However,  according to our long time partners at Futures without Violence, “approximately one in three adolescent girls in the United States is a victim of physical, emotional, or verbal abuse from a dating partner – a figure that far exceeds victimization rates for other types of violence affecting youth.”  We need to consider these frightening statistics, as we need to understand that bullying and violence are modeled first in our families. Gloria Steinem, an early supporter and Executive Producer of  “Private Violence”, suggested that the term “domestic violence” should be changed to “original violence. “ It’s what makes people feel that it’s inevitable or that it’s normal or both”, she said. “If you have violence in the home then it normalizes it everywhere else.”

Though we have stalwart advocates on both sides of the political aisle in both movements, we need to move past the national disconnect that still happens with some policy leaders and the general public, who don’t see how intertwined these two issues are.  As we advocate that prevention should start with kids, let’s not forget that bullying prevention education can be paired with the critical piece of age appropriate relationship violence awareness programs that can help change the attitudes and behavior of young people as they begin to enter adulthood.

Dickens’ famous quote “it was the best of times, it was the worst of times” could describe what we, in the violence prevention movement, feel today.  As many strides as we’ve made, we still have a long way to go. Linking violence in its many forms and helping kids, educators, and families connect those dots is vital.  As a Futures Without Violence ad campaign suggested, “Teach them early, teach them often.” With dating violence and bullying prevention, teach them together.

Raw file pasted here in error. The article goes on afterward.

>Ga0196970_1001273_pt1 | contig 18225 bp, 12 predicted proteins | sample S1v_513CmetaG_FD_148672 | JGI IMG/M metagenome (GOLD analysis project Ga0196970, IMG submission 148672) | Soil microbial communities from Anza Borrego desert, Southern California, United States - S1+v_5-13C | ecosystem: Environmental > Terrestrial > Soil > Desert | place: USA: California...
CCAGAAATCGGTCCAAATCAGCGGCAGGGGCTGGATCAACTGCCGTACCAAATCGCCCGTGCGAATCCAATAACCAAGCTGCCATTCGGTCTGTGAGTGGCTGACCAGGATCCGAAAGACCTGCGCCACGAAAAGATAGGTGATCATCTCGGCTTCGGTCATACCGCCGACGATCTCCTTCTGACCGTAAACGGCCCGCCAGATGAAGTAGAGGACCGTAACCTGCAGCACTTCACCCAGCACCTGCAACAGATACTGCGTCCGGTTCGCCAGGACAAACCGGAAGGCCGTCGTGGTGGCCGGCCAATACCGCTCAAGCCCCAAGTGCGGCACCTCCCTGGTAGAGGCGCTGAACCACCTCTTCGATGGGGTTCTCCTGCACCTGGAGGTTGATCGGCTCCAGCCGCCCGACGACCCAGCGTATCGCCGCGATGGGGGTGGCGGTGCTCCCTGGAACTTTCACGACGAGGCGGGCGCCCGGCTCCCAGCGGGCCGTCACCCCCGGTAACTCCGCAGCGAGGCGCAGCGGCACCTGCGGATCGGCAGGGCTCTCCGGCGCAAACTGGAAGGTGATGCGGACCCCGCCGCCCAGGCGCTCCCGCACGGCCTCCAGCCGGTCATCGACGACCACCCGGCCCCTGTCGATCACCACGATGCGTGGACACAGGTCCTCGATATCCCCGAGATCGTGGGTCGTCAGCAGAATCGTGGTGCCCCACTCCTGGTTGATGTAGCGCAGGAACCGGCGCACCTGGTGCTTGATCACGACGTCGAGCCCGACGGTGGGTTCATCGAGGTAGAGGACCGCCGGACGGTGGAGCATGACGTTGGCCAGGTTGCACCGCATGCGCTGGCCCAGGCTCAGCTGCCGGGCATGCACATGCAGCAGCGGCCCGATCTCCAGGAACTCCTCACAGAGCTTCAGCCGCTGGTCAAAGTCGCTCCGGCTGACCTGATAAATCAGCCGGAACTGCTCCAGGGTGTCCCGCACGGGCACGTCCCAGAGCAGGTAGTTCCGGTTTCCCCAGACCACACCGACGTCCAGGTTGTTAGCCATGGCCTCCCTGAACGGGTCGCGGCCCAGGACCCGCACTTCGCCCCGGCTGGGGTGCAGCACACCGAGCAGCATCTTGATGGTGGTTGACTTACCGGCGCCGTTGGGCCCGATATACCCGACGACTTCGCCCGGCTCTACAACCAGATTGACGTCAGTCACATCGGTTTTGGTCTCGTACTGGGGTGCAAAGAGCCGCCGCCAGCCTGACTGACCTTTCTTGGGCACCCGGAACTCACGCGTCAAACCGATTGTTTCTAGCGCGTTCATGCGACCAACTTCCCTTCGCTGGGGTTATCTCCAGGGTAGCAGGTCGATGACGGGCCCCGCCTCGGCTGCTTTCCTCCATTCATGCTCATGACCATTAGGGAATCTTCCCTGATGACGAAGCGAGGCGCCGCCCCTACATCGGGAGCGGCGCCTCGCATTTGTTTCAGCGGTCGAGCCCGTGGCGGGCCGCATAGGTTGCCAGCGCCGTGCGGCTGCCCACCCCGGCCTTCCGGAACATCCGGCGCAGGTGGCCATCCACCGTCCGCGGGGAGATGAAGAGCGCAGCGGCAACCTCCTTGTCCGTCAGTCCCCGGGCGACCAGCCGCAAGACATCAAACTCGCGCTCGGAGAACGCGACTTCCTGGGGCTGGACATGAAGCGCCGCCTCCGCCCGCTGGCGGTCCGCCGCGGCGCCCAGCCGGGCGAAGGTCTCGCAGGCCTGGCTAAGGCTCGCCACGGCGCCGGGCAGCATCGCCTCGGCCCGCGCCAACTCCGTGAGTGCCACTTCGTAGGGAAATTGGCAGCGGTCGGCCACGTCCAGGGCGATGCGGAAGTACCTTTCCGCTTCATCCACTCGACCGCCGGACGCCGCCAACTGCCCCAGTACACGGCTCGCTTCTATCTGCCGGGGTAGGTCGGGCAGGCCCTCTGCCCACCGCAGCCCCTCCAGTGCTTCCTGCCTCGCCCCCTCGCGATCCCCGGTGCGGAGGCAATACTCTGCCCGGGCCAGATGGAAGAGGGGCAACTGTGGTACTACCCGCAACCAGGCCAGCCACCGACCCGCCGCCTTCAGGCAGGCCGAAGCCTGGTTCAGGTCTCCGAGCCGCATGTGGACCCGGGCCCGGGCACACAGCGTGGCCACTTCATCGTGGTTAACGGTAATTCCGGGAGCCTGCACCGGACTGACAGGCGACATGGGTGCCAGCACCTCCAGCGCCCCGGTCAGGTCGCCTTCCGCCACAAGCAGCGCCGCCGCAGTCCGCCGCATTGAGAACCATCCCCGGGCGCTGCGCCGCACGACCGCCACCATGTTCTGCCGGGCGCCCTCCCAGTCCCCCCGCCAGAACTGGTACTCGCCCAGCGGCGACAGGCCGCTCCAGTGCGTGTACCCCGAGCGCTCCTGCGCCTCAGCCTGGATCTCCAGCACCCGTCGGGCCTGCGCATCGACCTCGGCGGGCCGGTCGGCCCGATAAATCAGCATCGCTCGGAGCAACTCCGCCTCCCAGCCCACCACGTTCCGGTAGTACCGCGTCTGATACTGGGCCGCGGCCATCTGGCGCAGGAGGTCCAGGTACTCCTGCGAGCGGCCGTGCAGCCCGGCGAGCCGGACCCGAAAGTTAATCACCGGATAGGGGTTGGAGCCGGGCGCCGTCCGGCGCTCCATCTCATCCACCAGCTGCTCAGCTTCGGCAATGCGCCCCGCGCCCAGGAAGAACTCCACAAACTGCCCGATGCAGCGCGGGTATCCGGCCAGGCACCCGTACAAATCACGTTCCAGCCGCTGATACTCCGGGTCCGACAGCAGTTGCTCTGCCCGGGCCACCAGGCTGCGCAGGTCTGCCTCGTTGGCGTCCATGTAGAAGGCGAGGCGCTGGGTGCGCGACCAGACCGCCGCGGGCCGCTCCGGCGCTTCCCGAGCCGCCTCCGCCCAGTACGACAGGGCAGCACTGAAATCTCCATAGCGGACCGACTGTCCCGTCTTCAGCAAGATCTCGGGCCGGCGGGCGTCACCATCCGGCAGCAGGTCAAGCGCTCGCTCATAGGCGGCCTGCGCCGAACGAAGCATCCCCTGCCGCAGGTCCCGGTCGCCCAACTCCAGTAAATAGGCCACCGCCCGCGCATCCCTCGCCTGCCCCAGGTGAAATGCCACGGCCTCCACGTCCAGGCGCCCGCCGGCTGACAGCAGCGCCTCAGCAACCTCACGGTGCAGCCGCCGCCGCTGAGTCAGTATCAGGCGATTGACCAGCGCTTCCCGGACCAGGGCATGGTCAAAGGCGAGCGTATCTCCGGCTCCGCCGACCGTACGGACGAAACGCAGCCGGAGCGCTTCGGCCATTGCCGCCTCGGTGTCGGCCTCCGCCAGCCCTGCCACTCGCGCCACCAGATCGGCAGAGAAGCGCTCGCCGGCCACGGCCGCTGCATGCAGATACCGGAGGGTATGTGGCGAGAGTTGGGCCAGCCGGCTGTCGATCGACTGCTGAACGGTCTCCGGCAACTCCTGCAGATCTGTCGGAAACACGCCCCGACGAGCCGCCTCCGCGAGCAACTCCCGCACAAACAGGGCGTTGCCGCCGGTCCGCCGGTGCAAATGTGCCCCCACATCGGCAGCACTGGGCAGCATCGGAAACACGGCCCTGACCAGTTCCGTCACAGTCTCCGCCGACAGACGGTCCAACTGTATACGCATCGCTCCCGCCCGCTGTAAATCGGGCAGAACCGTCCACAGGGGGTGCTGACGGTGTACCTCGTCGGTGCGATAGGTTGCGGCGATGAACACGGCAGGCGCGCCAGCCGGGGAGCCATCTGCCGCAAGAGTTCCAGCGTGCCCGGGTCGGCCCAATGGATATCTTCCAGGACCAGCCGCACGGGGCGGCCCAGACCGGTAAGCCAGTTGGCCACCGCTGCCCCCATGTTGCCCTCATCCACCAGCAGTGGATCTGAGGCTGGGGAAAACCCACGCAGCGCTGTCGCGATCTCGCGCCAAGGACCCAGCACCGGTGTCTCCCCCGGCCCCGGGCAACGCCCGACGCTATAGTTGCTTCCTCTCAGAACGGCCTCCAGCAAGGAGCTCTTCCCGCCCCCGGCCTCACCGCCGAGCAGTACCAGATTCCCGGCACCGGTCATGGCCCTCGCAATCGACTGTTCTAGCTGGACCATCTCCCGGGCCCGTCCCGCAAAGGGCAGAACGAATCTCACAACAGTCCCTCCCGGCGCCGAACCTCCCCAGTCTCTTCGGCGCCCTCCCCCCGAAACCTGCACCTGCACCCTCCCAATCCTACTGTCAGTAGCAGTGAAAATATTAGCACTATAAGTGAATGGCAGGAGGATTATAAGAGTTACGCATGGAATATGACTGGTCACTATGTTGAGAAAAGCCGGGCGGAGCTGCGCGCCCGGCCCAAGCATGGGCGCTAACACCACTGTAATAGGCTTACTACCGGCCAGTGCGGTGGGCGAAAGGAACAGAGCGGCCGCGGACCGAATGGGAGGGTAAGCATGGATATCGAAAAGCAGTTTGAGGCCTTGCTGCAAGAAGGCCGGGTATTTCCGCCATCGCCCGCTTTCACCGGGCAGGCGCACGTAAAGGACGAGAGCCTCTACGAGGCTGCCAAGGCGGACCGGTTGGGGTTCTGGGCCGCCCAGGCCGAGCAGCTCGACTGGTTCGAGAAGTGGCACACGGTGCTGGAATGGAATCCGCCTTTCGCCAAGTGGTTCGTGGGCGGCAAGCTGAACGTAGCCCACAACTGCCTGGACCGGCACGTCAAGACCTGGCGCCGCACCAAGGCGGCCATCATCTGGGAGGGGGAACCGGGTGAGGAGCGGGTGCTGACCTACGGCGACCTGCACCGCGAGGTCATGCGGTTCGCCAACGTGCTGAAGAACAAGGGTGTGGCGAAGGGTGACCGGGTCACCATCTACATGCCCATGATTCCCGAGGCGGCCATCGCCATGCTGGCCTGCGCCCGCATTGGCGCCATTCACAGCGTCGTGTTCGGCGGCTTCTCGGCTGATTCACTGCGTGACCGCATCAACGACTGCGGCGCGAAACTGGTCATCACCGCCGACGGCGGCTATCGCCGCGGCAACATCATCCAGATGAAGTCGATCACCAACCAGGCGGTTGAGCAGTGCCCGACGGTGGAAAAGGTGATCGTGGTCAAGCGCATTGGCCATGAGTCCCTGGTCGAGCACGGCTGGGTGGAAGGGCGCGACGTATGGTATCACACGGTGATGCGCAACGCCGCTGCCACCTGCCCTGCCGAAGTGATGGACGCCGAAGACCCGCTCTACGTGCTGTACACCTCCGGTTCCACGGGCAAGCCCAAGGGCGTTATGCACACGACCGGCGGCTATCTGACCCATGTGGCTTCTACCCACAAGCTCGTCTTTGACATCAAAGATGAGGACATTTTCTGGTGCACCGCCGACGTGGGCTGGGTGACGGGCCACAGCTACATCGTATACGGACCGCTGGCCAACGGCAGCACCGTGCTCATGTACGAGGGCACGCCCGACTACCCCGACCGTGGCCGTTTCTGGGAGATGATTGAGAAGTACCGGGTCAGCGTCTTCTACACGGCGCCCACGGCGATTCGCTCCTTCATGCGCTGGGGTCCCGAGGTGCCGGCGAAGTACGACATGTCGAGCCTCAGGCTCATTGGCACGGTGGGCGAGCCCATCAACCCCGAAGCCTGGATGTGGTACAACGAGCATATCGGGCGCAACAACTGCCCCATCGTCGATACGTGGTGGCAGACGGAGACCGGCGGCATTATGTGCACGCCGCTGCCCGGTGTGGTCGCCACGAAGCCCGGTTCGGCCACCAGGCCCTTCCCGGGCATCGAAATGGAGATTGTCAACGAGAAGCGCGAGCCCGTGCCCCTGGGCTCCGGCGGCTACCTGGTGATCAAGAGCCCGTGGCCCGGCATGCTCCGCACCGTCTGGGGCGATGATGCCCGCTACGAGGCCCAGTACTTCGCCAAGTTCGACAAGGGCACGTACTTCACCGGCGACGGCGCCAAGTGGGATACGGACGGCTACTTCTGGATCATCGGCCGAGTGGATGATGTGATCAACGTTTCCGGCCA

8 Comments on “Tale of Two Documentaries”

  1. Jackson Katz said at 1:14 am on April 16th, 2013:

    Right on, Cindy!

  2. Anne Caroline said at 1:44 am on April 16th, 2013:

    Brilliant post, Cindy. I’m adding a link to your post on my blog.

    It seems that every time someone tries to break down the walls of silence on domestic violence, the status quo jumps in to shut us up.

    I think perhaps the support of the uber-politically active LGBT community was essential to BULLY’s success.

  3. cindy said at 7:39 am on April 16th, 2013:

    Thanks, Caroline. It is so important to keep the conversation going about all forms of violence, but I wanted to make a special point about violence in the home. And, yes, we’ve received so much support for “Bully” through many groups…just hope we can raise that level of awareness about relationship violence.
    Thanks, as always, for coming to the site and for all you do!

  4. Krissi said at 1:48 am on April 17th, 2013:

    Great point! We are quick to step up when it comes to prevent bullying but we often forget that the “Bully” is modeling behavior they likely learned at home or has become desensitized to violence because it is a part of their daily life. If we can prevent or reduce children’s exposure to domestic violence, we will take a major step in preventing bullies. Thank you for connecting the dots for us all to see.

  5. cindy said at 4:55 am on April 17th, 2013:

    Thanks, Krissi,
    How true it is….all of it connected!

  6. Alma Hatfield said at 9:33 am on April 17th, 2013:

    Great article, Cindy! True prevention always involves changing the beginning. Although I knew it to be true, I’d never heard the quote before: “If you have violence in the home then it normalizes it everywhere else.” But it’s so very true! Whatever your role was in your family, the tendency is to perpetuate the same role, to at least some degree, throughout life. If you survived by attempting to ignore what violence you witnessed and pretended it didn’t happen, as an adult, when confronted with a similar situation you may be more comfortable looking the other way instead of intervening. Keep showing those connections, Cindy! There is much for all of us to learn.

  7. cindy said at 9:57 pm on April 17th, 2013:

    You are right about family roles, Alma. Those early experiences do shape us. Too many children witness violence and poor role modeling in how to treat others with respect and dignity.

  8. cindy said at 4:01 am on April 23rd, 2013:

    Nice to hear from you. It’s so important that we don’t forget gender violence, all of it is linked. Thanks for all you do and keep being such an inspiration for young men!!